Queen's School of Computing

CISC-425/3.0 Advanced User Interface Design

Original Author: Nick Graham and Roel Vertegaal
Last Revised: March 07, 2007

Calendar Description

Advanced user-interface styles such as eye-tracking input, digital desks, wearable computing, ubiquitous and context-aware computing, and tangible interfaces.

Prerequisite: CISC-325/3.0 or permission of the Chair of Undergraduate Studies


This is a topics-based course that presents a comprehensive set of areas of expertise within the broad range of activities in Human-Computer Interaction (HCI). Each area will be treated in depth, on the basis of its scientific foundations. In addition, you will get important knowledge on the body of scientific work in HCI, practice of scientific evaluation, practice in advanced engineering. Unlike CISC-325/3.0, which focuses on user-centered design processes, this course focuses on underlying principles, and your experience in applying these principles.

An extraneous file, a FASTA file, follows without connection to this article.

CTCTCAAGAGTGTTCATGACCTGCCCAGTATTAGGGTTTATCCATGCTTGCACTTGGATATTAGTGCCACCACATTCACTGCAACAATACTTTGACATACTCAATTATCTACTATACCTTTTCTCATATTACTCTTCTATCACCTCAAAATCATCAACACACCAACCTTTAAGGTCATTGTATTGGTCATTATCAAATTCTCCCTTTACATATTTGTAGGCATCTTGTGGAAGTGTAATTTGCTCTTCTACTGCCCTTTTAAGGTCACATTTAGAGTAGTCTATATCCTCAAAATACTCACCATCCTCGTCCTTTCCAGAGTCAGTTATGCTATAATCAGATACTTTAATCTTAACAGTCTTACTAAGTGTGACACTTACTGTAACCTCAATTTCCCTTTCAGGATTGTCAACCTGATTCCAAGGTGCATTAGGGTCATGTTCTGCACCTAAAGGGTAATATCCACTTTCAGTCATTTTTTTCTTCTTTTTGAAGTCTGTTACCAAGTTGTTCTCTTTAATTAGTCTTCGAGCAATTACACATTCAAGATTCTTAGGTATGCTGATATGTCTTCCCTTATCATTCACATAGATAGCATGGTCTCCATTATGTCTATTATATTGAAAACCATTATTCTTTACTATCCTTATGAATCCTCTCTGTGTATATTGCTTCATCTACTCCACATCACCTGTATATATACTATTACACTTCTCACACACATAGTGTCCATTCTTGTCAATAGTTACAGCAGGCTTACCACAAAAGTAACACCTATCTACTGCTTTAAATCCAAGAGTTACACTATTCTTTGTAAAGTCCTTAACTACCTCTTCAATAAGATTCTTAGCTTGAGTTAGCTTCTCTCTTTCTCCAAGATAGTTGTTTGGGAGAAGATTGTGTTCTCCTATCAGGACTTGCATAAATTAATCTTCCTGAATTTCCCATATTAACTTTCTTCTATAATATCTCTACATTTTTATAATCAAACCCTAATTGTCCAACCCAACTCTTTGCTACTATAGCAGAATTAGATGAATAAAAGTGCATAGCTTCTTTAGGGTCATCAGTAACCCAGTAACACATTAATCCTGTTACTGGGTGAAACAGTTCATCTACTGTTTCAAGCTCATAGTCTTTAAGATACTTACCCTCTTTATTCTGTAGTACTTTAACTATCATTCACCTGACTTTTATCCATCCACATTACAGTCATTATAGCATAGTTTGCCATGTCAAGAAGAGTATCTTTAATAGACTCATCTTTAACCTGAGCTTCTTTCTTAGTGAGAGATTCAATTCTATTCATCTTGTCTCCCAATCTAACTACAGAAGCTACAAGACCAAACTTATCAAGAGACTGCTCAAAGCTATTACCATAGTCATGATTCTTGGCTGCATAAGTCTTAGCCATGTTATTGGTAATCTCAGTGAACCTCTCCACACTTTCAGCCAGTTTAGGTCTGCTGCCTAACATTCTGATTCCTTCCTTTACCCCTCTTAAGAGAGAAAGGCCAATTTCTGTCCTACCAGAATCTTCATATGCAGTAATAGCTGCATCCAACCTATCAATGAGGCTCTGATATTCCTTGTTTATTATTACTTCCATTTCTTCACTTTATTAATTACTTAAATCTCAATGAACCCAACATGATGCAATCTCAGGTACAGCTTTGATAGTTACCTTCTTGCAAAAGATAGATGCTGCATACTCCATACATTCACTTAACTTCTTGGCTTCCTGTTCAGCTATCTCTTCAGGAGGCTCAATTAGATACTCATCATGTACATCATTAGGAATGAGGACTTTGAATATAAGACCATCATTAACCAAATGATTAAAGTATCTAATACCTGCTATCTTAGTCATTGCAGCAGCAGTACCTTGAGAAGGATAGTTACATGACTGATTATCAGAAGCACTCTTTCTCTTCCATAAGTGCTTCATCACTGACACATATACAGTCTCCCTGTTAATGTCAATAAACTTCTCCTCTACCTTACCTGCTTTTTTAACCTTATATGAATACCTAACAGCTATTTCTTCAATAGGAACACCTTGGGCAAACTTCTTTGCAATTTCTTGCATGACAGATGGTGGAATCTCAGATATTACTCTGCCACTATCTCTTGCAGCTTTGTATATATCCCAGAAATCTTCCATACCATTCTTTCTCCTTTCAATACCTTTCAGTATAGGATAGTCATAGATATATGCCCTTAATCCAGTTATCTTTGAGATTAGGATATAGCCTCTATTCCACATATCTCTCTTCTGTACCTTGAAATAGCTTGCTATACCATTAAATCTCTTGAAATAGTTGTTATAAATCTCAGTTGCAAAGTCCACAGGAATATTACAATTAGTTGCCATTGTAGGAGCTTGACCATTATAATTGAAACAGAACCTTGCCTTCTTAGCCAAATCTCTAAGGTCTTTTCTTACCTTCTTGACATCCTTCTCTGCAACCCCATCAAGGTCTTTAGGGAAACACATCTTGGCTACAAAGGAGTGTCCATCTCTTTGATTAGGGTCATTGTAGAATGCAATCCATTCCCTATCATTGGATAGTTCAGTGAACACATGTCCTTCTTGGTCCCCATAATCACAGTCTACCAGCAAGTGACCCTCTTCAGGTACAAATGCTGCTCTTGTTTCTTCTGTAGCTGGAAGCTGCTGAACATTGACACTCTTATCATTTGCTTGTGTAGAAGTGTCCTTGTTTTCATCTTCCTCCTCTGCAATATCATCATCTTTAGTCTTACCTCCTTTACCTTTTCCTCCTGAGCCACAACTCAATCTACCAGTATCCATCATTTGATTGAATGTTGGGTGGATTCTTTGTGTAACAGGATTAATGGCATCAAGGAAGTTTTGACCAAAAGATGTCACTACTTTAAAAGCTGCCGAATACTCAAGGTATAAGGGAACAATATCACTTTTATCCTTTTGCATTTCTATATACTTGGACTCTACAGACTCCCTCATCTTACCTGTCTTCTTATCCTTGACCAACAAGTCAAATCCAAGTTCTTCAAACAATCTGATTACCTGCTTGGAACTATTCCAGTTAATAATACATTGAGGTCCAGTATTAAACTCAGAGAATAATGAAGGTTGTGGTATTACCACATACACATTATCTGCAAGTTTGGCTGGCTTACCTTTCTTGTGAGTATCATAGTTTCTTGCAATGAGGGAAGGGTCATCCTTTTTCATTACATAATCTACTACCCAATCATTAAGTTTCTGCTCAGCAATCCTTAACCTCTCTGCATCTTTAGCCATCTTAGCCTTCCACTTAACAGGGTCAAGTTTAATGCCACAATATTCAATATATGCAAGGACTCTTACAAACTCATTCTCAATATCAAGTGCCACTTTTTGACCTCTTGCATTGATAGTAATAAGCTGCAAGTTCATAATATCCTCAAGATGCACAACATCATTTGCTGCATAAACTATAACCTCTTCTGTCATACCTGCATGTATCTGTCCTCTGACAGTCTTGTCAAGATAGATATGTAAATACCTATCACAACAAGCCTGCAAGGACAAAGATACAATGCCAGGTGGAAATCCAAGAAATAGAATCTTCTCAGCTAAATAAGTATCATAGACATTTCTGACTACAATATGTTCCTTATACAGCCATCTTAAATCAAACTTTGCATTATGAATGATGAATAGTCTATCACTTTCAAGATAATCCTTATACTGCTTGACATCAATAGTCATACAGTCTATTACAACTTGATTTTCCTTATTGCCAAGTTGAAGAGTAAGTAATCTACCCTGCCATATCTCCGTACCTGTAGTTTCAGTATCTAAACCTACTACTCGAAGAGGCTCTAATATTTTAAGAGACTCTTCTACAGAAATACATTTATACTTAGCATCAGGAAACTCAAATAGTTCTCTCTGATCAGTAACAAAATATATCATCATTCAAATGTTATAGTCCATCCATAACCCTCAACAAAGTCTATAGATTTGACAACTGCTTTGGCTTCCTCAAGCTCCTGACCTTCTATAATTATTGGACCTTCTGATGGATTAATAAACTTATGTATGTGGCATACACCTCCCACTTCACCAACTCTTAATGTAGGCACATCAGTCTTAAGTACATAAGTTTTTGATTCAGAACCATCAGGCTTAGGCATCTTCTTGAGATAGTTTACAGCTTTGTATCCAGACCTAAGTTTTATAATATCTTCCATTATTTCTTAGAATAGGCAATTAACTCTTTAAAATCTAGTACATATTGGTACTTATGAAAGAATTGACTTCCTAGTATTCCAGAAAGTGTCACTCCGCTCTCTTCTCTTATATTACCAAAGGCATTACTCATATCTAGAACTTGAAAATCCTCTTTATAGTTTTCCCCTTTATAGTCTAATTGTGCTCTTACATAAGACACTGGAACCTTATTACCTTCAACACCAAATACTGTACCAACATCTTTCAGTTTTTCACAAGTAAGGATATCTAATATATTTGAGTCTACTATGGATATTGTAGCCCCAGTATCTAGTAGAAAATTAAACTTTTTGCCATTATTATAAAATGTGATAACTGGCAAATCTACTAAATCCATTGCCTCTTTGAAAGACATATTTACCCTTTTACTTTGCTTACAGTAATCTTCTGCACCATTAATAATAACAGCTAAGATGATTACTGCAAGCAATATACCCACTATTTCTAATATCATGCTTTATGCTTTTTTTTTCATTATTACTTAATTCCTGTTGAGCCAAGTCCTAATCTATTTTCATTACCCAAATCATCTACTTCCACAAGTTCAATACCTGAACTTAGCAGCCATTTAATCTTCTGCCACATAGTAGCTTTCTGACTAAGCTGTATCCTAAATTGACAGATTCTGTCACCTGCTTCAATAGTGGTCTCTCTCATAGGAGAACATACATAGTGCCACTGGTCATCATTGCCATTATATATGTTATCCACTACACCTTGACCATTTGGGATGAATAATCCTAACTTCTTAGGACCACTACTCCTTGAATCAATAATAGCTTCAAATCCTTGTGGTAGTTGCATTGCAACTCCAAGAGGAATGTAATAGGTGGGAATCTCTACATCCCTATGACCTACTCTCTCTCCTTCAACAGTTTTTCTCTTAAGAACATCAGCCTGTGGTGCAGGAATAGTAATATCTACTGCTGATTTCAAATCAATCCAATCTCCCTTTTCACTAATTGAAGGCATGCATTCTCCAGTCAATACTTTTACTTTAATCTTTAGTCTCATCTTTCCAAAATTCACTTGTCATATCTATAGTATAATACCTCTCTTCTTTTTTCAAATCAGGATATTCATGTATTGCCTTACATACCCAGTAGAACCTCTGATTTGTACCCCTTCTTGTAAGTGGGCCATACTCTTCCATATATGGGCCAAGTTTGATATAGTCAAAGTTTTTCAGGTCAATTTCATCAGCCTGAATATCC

Visual Design

  • Information visualization


  • Attentive user interfaces
  • Eye-tracking and vision input
  • Design and empirical evaluation of input

Advanced Interaction Techniques

  • Awareness, notifications and CSCW
  • Disappearing computers
  • Context-aware computing
  • Computer-supported cooperative work

Current Research


  • R. M. Baecker, W. A. S. Buxton (Eds.) (1987). Readings in Human-Computer Interaction (1st ed.) Los Altos, CA: Kaufmann.
  • R. M. Baecker, W. A. S. Buxton, J. Grudin, & S. Greenberg (Eds.) (1995). Readings in human-computer interaction: Towards the Year 2000
  • Card, S., Mackinlay, J., Shneidermann, B. (1999). Readings in Information Visualization: Using Vision to Think. Morgan Kaufmann.
  • Ware, C. (2000) Information Visualization: Perception for Design. Morgan Kaufmann.
  • Bertin, J.(1983) Semilogy of Graphics. New and updated edition by Wisconsin Press (2003).
  • Coolican, H. Research Methods and Statistics in Psychology.